Aristocratic Dignity and Indignity in Republican Public Life

Alexander Yakobson*

*Corresponding author for this work

Research output: Chapter in Book/Report/Conference proceedingChapterpeer-review

1 Scopus citations

Abstract

It is often stressed that the spectacles and rituals of Roman public life – including those surrounding popular assemblies – fostered the prestige of individual nobles and senators, of their families, and of the nobility and the senate as a whole. This is no doubt true, but there was another side to this coin. In a competitive culture obsessed with honour and dignity, the prospect of dishonour and indignity, inflicted by failing in the fierce aristocratic competition, or by incurring some public slight, had to be constantly on people’s minds. One man’s victory in the never-endingcompetition inevitably meant another man’s loss. This happened most directly at the polls, when honores were conferred (on some, and by the same token denied to others) by the Roman people. In a contio, a Roman “oligarch” had many opportunities for ostentation and self-glorification – but was also exposed to the danger of public loss of face and humiliation. This aspect of Roman public life is well attested in the sources. The life and career of a Roman senator should be conceived as dedicated not solely to the pursuit of honour, but also to the avoidance of dishonor.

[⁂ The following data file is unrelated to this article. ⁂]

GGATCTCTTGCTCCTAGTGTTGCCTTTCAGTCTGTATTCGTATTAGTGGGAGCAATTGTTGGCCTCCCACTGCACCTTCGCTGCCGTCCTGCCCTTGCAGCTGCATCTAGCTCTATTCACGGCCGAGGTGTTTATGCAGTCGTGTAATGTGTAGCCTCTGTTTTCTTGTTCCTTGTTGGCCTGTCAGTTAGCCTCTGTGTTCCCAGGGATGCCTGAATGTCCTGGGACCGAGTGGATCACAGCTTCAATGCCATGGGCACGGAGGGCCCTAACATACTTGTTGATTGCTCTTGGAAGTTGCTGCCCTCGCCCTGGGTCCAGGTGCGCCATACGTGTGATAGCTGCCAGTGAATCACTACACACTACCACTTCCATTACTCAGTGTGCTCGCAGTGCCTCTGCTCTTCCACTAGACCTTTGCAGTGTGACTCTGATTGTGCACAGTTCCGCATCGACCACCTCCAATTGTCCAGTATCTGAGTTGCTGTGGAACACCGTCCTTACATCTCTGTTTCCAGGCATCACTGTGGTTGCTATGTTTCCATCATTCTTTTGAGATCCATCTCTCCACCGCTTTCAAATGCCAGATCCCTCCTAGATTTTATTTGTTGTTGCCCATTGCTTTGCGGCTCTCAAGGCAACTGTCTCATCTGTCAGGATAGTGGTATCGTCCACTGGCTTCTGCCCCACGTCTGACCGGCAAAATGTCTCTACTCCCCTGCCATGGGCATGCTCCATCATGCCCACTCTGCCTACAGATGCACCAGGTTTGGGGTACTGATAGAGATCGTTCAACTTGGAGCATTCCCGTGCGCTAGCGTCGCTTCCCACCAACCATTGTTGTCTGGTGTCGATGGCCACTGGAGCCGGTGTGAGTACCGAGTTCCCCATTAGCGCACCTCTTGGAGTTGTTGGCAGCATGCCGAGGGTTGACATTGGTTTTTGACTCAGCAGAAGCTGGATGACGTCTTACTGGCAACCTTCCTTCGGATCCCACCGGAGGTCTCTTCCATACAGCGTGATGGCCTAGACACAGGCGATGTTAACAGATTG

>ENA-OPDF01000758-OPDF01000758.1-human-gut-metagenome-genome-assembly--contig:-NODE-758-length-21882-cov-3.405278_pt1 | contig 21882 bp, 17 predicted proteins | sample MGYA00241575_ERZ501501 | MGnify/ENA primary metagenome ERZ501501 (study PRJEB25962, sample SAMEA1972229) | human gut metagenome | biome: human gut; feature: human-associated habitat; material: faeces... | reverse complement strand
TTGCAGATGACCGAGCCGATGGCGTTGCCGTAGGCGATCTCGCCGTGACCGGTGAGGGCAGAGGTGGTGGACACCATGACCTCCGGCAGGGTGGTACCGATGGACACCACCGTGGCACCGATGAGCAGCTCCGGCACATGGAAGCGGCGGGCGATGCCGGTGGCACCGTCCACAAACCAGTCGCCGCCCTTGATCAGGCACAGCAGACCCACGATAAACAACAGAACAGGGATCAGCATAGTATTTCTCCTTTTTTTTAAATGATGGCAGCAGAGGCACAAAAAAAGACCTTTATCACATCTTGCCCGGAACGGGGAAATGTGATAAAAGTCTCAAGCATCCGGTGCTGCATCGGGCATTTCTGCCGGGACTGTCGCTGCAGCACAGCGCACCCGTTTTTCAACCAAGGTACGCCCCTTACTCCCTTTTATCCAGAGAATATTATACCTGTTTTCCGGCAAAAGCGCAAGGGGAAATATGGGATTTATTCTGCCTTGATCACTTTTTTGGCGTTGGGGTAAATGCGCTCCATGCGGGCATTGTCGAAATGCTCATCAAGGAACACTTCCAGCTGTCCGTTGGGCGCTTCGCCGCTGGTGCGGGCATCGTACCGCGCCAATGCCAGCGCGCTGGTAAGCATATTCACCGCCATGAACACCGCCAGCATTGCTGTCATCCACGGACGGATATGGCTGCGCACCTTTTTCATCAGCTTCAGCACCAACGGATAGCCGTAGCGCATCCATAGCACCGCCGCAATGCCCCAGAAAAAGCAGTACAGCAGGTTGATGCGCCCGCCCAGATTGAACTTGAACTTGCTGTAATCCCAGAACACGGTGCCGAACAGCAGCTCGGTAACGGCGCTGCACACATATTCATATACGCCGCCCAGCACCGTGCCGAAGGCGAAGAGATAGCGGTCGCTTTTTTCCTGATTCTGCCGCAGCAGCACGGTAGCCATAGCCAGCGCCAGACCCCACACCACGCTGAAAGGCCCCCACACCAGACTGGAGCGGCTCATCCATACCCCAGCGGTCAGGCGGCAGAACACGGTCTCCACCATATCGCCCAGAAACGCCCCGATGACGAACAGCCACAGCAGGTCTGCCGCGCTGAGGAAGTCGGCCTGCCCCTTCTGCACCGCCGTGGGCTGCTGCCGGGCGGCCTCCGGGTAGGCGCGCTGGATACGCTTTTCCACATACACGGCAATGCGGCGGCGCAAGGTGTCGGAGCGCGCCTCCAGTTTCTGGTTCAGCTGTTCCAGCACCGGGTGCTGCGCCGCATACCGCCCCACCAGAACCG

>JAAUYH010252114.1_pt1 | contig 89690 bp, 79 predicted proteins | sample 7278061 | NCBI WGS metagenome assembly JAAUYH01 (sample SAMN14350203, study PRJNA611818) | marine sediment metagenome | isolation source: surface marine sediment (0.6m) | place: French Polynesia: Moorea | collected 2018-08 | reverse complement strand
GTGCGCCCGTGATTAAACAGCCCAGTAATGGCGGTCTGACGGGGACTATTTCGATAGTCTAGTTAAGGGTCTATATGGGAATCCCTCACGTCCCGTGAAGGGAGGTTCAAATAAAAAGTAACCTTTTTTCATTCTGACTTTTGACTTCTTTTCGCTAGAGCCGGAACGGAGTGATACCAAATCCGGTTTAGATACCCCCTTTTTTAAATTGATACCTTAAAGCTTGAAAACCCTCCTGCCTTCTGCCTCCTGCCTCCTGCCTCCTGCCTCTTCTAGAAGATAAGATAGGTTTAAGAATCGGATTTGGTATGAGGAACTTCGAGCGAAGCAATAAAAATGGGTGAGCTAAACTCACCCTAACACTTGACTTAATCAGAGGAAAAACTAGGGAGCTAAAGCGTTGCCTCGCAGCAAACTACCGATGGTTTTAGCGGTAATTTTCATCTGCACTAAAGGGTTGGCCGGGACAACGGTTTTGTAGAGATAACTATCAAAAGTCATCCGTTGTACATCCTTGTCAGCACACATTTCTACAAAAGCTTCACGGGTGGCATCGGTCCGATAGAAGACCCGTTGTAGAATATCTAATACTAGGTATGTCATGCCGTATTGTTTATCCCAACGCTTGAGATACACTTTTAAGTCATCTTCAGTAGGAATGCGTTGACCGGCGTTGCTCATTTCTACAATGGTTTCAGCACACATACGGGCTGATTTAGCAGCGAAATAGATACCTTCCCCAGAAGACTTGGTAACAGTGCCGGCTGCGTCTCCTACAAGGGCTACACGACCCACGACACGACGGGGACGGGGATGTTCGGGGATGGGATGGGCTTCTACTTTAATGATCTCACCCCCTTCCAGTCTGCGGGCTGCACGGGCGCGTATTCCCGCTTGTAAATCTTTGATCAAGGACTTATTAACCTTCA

Original languageAmerican English
Title of host publicationInstitutions and Ideology in Republican Rome
Subtitle of host publicationSpeech, Audience and Decision
PublisherCambridge University Press
Pages15-34
Number of pages20
ISBN (Electronic)9781108681476
ISBN (Print)9781108429016
DOIs
StatePublished - 1 Jan 2018

Bibliographical note

Publisher Copyright:
© Cambridge University Press 2018.

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